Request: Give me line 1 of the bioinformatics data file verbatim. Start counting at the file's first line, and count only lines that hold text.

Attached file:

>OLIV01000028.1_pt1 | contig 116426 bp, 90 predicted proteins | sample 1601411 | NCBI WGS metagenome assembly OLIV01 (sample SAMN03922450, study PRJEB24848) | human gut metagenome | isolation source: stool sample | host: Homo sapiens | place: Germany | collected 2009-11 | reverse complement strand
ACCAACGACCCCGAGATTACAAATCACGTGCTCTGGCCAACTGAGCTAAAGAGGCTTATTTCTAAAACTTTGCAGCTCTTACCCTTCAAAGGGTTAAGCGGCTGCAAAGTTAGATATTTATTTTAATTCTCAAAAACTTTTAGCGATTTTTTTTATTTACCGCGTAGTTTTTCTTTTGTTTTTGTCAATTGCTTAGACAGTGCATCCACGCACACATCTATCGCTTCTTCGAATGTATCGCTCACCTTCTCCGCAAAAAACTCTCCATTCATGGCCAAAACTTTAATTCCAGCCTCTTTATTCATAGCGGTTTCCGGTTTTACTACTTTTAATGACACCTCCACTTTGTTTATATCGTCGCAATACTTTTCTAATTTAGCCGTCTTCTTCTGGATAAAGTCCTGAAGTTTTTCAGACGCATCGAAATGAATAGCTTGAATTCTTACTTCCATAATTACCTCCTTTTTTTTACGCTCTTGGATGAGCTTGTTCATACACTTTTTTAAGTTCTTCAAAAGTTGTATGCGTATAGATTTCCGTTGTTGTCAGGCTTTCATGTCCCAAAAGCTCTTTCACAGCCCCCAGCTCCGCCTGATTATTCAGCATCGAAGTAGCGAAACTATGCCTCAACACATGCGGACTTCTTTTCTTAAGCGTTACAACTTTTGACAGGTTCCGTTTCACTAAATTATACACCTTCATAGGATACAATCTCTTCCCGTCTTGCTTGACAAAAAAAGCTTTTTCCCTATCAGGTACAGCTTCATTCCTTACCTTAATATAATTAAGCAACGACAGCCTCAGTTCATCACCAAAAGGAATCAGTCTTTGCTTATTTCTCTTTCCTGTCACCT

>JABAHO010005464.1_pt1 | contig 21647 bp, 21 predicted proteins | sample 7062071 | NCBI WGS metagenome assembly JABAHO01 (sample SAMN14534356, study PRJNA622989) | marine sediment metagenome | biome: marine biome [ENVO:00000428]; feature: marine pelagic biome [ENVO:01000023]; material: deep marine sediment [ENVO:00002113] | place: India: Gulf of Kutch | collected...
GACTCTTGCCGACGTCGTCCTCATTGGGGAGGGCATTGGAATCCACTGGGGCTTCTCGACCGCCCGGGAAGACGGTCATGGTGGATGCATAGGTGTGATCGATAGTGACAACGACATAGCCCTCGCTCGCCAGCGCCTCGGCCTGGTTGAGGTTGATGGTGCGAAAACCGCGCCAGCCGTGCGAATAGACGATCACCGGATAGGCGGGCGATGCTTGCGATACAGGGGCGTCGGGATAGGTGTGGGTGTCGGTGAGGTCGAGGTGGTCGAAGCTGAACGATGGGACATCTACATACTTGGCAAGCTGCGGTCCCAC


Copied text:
>OLIV01000028.1_pt1 | contig 116426 bp, 90 predicted proteins | sample 1601411 | NCBI WGS metagenome assembly OLIV01 (sample SAMN03922450, study PRJEB24848) | human gut metagenome | isolation source: stool sample | host: Homo sapiens | place: Germany | collected 2009-11 | reverse complement strand